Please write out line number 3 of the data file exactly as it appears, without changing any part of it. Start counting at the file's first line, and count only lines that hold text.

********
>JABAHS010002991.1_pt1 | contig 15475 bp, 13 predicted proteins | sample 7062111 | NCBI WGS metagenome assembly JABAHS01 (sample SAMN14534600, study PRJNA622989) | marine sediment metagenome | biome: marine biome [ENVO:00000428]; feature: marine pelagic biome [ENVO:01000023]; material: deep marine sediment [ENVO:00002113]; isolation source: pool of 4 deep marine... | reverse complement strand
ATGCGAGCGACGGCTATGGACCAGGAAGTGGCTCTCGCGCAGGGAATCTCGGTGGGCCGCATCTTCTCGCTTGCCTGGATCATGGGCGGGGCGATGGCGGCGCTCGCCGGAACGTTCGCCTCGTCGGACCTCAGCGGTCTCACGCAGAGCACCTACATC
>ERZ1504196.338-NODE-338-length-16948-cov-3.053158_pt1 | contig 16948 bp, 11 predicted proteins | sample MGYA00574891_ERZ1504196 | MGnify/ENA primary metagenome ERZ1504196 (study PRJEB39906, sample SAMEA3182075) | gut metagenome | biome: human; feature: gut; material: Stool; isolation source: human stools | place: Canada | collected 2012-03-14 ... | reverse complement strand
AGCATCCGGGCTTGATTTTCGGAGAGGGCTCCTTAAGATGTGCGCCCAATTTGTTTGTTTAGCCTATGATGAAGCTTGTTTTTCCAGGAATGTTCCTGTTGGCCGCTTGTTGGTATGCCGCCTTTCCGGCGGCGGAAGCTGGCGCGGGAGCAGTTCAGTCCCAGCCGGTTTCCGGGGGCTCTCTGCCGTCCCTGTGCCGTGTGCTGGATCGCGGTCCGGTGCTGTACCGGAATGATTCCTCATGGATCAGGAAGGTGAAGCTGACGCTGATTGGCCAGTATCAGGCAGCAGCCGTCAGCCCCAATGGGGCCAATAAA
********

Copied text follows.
>ERZ1504196.338-NODE-338-length-16948-cov-3.053158_pt1 | contig 16948 bp, 11 predicted proteins | sample MGYA00574891_ERZ1504196 | MGnify/ENA primary metagenome ERZ1504196 (study PRJEB39906, sample SAMEA3182075) | gut metagenome | biome: human; feature: gut; material: Stool; isolation source: human stools | place: Canada | collected 2012-03-14 ... | reverse complement strand